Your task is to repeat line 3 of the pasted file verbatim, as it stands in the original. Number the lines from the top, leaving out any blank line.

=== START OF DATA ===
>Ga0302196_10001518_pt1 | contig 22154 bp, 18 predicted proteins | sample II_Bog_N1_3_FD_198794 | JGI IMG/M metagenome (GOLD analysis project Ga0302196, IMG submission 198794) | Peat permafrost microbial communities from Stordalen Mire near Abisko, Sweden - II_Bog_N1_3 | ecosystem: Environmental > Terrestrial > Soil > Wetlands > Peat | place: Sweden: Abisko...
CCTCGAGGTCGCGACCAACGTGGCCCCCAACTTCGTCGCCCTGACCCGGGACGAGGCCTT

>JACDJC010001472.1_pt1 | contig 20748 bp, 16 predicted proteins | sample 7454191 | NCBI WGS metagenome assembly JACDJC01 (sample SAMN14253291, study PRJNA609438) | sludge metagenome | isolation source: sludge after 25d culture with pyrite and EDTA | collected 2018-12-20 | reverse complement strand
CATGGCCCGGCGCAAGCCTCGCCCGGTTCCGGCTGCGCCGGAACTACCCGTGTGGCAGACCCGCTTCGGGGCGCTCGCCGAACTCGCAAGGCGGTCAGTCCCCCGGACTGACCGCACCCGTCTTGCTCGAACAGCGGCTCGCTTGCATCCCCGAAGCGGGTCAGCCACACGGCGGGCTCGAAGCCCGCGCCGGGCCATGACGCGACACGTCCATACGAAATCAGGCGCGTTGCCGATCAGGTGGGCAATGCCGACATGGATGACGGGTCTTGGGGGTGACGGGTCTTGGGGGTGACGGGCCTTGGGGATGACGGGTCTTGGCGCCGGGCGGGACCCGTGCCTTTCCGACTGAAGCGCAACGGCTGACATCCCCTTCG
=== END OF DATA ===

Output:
>JACDJC010001472.1_pt1 | contig 20748 bp, 16 predicted proteins | sample 7454191 | NCBI WGS metagenome assembly JACDJC01 (sample SAMN14253291, study PRJNA609438) | sludge metagenome | isolation source: sludge after 25d culture with pyrite and EDTA | collected 2018-12-20 | reverse complement strand